After a loved one dies, their money and property must be distributed to the right people, either according to their will or the state’s default distribution scheme.
Even if you are staying on top of the process, probate can take a minimum of 12 months and sometimes stretches out for years – yes, years. These delays often create unnecessary stress, especially for families who are in need of access to those accounts or property in probate.
So Why Does Probate Take So Long?
- Paperwork. Managing probate-required paperwork can be a monumental undertaking with structured timelines and court-imposed deadlines.
- Complexity. Estates with numerous or complicated accounts or property simply take longer to probate, as there are more items to be accounted for and valued. At a minimum, accountings and inventories must be filed and approved by the court.
- Probate court caseload. Most probate courts are dealing with high caseloads and limited staff.
- Challenges to the will. Heirs, beneficiaries, and those who thought they’d be beneficiaries, can object to and challenge the will’s instructions and legal requirements. While state law dictates the length of the time period during which they must object, will challenges can add years to the probate process. Some of the most common challenges include assertions that the will maker was:
- Lacking testamentary capacity (i.e., lacking the legal or mental ability to make a will)
- Subject to undue influence (wrongful pressure to do something they didn’t want to do)
- A victim of fraud
- Creditor Notification. The deceased person’s creditors must be notified of the deceased person’s passing and the probating of their estate so they have time to submit any legal claims for debts. This time period also varies from state to state, but it is generally four to nine months.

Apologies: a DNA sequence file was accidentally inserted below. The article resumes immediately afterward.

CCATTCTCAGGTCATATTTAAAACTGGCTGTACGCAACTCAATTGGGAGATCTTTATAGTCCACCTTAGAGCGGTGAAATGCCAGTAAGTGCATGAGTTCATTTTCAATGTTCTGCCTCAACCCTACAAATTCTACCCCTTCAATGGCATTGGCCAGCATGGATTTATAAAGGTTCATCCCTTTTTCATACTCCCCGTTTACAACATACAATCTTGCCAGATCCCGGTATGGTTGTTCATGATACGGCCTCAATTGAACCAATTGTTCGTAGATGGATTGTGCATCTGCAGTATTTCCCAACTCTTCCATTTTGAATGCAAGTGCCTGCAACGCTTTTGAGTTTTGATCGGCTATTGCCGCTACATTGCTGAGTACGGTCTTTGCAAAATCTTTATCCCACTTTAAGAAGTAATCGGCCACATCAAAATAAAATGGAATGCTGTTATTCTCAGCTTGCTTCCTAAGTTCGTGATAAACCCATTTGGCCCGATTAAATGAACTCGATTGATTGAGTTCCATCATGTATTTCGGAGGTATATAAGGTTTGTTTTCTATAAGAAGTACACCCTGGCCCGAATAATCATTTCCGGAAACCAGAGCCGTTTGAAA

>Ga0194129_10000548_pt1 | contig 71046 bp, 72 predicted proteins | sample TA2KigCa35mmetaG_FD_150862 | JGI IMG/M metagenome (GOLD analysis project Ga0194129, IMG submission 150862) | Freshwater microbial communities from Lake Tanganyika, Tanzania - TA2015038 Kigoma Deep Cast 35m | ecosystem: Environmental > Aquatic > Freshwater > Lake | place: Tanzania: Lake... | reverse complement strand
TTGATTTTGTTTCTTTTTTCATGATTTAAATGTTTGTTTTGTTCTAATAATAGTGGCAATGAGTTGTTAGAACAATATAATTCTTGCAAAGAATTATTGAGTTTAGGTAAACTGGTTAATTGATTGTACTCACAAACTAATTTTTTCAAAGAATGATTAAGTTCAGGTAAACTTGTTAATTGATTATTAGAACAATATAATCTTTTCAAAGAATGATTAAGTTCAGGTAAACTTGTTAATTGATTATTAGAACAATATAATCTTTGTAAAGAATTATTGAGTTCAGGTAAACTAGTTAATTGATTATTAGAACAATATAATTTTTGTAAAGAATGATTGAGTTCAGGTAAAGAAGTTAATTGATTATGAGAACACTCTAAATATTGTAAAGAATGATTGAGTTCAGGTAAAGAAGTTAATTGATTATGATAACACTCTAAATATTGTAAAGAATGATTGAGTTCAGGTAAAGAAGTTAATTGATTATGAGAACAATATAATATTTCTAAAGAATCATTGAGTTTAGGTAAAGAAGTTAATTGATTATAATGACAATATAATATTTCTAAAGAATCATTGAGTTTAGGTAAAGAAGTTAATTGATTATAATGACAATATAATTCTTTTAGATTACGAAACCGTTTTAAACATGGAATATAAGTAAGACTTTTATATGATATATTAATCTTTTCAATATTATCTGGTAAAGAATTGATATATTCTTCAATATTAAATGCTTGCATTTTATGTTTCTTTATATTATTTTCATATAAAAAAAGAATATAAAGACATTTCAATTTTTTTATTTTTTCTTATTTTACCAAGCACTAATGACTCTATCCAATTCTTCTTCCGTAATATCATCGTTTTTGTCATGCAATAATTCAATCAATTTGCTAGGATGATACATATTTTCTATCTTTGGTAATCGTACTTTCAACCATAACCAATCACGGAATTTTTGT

The bottom line is that, while most state probate laws are designed to keep the process moving along in a timely manner, that's more of a plan than a reality.
Avoid Probate Delays with a Trust
Simply put, had the deceased person created a trust to hold their accounts and property, the long, complicated probate process could have been avoided. By creating and funding a trust, those accounts and property are no longer viewed as being owned by the deceased person and are not subject to the supervision of the court. Their distribution is controlled by the instructions left in the trust agreement. Administering a trust instead of a probate is usually quicker – meaning that beneficiaries receive assets more quickly, costs are reduced, and stress levels are kept to a minimum.
Take Action Now
First, if you need help settling a probate estate, our Estate Attorneys can help you move the process along and remove some of the burden so you can move on with your life. Second, we can help you make sure you never burden your loved ones the way you’ve been burdened by walking you through an estate plan which includes a trust. Give us a call today. As an added convenience to our clients, we are able to meet via telephone or video conferencing if you prefer.